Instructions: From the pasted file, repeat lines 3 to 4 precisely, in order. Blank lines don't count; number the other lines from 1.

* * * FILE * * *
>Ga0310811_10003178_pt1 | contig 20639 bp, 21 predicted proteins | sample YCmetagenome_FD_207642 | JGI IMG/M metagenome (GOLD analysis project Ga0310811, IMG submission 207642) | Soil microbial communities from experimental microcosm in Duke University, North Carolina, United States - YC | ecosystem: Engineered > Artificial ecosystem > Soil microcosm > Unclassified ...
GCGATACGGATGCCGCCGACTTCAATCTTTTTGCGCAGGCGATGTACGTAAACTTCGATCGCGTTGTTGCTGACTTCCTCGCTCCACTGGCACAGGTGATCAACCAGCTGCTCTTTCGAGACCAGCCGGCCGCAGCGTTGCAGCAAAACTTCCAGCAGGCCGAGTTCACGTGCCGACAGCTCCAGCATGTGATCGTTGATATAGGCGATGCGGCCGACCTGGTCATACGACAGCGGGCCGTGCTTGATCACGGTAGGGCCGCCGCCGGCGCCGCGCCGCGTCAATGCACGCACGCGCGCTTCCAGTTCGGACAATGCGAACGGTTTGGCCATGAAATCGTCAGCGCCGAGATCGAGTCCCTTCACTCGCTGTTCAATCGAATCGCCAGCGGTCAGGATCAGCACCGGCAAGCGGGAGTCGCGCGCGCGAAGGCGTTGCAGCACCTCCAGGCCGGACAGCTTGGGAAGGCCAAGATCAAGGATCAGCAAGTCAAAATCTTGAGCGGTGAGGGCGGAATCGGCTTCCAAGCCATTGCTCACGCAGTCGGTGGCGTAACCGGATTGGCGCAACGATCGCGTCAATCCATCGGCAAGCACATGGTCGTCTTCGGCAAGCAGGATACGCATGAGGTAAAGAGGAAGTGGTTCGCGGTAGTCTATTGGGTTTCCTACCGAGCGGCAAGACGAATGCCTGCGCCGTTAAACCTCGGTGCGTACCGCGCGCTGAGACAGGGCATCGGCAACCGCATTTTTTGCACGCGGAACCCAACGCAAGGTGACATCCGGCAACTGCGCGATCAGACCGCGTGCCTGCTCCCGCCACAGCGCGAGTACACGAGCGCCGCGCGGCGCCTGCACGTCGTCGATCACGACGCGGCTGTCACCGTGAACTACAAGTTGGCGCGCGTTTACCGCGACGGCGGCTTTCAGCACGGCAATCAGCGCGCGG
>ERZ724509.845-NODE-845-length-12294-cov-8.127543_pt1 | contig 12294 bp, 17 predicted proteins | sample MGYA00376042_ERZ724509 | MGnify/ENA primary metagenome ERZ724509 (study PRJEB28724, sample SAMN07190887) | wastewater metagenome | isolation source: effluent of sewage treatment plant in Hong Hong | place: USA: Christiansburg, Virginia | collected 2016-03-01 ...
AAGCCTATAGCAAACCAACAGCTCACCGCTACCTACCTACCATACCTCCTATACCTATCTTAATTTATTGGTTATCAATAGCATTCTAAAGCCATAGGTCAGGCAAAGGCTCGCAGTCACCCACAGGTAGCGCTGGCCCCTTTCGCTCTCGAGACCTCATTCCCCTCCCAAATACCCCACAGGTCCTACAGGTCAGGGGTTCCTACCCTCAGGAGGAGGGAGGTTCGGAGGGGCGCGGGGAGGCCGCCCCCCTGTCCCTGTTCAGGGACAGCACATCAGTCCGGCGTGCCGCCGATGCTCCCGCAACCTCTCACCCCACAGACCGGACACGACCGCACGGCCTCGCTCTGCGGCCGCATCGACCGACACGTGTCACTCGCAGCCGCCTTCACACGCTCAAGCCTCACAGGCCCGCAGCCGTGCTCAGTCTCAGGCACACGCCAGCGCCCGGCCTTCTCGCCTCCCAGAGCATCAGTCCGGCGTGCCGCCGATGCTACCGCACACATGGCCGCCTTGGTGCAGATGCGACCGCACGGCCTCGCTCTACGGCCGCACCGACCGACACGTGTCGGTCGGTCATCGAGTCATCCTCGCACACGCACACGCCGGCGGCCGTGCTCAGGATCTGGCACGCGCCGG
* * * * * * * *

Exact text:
>ERZ724509.845-NODE-845-length-12294-cov-8.127543_pt1 | contig 12294 bp, 17 predicted proteins | sample MGYA00376042_ERZ724509 | MGnify/ENA primary metagenome ERZ724509 (study PRJEB28724, sample SAMN07190887) | wastewater metagenome | isolation source: effluent of sewage treatment plant in Hong Hong | place: USA: Christiansburg, Virginia | collected 2016-03-01 ...
AAGCCTATAGCAAACCAACAGCTCACCGCTACCTACCTACCATACCTCCTATACCTATCTTAATTTATTGGTTATCAATAGCATTCTAAAGCCATAGGTCAGGCAAAGGCTCGCAGTCACCCACAGGTAGCGCTGGCCCCTTTCGCTCTCGAGACCTCATTCCCCTCCCAAATACCCCACAGGTCCTACAGGTCAGGGGTTCCTACCCTCAGGAGGAGGGAGGTTCGGAGGGGCGCGGGGAGGCCGCCCCCCTGTCCCTGTTCAGGGACAGCACATCAGTCCGGCGTGCCGCCGATGCTCCCGCAACCTCTCACCCCACAGACCGGACACGACCGCACGGCCTCGCTCTGCGGCCGCATCGACCGACACGTGTCACTCGCAGCCGCCTTCACACGCTCAAGCCTCACAGGCCCGCAGCCGTGCTCAGTCTCAGGCACACGCCAGCGCCCGGCCTTCTCGCCTCCCAGAGCATCAGTCCGGCGTGCCGCCGATGCTACCGCACACATGGCCGCCTTGGTGCAGATGCGACCGCACGGCCTCGCTCTACGGCCGCACCGACCGACACGTGTCGGTCGGTCATCGAGTCATCCTCGCACACGCACACGCCGGCGGCCGTGCTCAGGATCTGGCACGCGCCGG